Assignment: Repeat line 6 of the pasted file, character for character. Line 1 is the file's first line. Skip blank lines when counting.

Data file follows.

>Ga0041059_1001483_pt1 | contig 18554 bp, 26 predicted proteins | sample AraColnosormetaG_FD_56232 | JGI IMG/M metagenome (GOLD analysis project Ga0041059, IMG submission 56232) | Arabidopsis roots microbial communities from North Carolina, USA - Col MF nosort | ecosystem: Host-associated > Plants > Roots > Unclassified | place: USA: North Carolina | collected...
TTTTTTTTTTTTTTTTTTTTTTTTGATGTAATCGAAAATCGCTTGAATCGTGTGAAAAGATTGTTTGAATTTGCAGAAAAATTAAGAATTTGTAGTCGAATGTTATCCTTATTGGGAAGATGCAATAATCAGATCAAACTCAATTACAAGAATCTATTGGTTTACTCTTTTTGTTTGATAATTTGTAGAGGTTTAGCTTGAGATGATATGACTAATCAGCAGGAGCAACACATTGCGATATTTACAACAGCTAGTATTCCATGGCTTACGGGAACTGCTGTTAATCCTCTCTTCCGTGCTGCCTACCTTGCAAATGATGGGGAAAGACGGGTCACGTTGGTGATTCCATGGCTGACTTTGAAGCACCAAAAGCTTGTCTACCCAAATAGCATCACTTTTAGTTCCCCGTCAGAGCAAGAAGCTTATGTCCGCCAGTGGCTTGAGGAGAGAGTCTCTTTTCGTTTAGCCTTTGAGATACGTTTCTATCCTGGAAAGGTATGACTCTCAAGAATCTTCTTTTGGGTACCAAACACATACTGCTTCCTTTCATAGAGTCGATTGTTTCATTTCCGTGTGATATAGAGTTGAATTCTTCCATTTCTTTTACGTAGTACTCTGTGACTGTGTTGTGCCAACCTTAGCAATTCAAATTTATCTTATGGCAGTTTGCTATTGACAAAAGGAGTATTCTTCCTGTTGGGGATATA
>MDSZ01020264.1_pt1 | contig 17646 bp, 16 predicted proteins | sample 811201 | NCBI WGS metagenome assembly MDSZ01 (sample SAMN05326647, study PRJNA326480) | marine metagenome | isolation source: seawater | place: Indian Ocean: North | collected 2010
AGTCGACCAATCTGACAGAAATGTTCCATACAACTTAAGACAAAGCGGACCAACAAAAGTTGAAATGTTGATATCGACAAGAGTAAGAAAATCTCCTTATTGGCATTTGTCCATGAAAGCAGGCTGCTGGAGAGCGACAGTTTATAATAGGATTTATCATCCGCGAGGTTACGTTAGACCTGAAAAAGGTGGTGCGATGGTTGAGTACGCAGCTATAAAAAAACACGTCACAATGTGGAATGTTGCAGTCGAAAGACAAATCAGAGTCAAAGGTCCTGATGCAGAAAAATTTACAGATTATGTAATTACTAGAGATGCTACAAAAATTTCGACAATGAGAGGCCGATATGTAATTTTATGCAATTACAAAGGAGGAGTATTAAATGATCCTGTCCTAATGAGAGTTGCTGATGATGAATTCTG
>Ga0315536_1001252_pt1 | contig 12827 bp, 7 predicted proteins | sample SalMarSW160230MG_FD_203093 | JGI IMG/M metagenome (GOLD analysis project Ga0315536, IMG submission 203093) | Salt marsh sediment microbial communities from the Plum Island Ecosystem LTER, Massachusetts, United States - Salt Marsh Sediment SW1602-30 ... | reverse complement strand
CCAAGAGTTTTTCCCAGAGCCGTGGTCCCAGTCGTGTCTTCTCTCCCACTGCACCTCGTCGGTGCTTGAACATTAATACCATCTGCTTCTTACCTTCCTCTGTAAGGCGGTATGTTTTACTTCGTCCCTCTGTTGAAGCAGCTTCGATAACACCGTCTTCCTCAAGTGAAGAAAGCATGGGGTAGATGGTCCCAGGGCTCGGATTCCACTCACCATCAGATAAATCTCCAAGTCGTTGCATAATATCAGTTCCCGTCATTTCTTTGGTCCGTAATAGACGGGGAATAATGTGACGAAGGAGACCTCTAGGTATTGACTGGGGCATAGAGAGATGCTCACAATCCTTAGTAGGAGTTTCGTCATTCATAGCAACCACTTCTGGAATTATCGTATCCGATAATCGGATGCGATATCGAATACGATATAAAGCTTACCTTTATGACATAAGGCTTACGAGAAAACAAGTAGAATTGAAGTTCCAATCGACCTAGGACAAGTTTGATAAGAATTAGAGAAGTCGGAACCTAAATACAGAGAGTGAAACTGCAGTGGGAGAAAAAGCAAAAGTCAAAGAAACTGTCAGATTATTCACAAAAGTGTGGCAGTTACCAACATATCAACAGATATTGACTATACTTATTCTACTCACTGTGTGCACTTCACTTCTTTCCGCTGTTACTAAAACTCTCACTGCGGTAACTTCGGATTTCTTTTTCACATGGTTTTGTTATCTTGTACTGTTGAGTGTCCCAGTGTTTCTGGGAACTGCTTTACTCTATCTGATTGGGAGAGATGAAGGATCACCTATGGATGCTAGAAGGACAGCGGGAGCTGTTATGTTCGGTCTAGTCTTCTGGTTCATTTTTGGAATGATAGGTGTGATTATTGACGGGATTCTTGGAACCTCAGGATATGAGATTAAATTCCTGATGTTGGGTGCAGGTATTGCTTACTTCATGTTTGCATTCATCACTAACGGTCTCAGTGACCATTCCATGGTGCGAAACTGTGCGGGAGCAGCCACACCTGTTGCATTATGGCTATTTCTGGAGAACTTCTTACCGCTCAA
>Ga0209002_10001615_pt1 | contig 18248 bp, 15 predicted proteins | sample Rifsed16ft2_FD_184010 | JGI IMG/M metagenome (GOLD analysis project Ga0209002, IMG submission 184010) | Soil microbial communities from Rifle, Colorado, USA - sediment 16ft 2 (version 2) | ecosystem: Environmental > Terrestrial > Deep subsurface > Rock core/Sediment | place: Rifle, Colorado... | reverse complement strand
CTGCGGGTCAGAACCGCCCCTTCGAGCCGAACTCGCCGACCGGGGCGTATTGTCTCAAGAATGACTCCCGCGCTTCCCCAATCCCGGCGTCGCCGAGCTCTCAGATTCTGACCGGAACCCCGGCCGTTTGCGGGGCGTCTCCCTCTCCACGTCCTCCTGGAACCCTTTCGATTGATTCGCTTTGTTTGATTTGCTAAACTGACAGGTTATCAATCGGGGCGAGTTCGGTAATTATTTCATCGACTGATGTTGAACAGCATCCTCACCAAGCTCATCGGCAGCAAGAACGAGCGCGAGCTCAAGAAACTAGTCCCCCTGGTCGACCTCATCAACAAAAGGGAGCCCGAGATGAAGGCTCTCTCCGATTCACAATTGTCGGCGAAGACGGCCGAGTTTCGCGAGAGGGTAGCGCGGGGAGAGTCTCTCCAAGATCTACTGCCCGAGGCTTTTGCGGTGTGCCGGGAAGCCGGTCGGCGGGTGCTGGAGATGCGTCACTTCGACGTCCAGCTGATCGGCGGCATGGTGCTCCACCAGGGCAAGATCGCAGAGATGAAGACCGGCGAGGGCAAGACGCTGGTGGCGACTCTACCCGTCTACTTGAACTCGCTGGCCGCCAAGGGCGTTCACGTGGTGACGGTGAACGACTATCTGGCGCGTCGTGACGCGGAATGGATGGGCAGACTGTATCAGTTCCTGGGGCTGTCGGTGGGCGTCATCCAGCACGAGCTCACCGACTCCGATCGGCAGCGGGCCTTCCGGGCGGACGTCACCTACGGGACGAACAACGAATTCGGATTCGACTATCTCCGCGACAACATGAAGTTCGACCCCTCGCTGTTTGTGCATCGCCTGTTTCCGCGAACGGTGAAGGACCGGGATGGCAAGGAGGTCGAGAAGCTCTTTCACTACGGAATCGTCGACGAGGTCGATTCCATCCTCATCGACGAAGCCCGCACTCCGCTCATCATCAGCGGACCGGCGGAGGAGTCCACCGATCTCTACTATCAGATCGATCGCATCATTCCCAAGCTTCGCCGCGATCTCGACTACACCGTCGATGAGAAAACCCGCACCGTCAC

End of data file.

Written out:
CCAAGAGTTTTTCCCAGAGCCGTGGTCCCAGTCGTGTCTTCTCTCCCACTGCACCTCGTCGGTGCTTGAACATTAATACCATCTGCTTCTTACCTTCCTCTGTAAGGCGGTATGTTTTACTTCGTCCCTCTGTTGAAGCAGCTTCGATAACACCGTCTTCCTCAAGTGAAGAAAGCATGGGGTAGATGGTCCCAGGGCTCGGATTCCACTCACCATCAGATAAATCTCCAAGTCGTTGCATAATATCAGTTCCCGTCATTTCTTTGGTCCGTAATAGACGGGGAATAATGTGACGAAGGAGACCTCTAGGTATTGACTGGGGCATAGAGAGATGCTCACAATCCTTAGTAGGAGTTTCGTCATTCATAGCAACCACTTCTGGAATTATCGTATCCGATAATCGGATGCGATATCGAATACGATATAAAGCTTACCTTTATGACATAAGGCTTACGAGAAAACAAGTAGAATTGAAGTTCCAATCGACCTAGGACAAGTTTGATAAGAATTAGAGAAGTCGGAACCTAAATACAGAGAGTGAAACTGCAGTGGGAGAAAAAGCAAAAGTCAAAGAAACTGTCAGATTATTCACAAAAGTGTGGCAGTTACCAACATATCAACAGATATTGACTATACTTATTCTACTCACTGTGTGCACTTCACTTCTTTCCGCTGTTACTAAAACTCTCACTGCGGTAACTTCGGATTTCTTTTTCACATGGTTTTGTTATCTTGTACTGTTGAGTGTCCCAGTGTTTCTGGGAACTGCTTTACTCTATCTGATTGGGAGAGATGAAGGATCACCTATGGATGCTAGAAGGACAGCGGGAGCTGTTATGTTCGGTCTAGTCTTCTGGTTCATTTTTGGAATGATAGGTGTGATTATTGACGGGATTCTTGGAACCTCAGGATATGAGATTAAATTCCTGATGTTGGGTGCAGGTATTGCTTACTTCATGTTTGCATTCATCACTAACGGTCTCAGTGACCATTCCATGGTGCGAAACTGTGCGGGAGCAGCCACACCTGTTGCATTATGGCTATTTCTGGAGAACTTCTTACCGCTCAA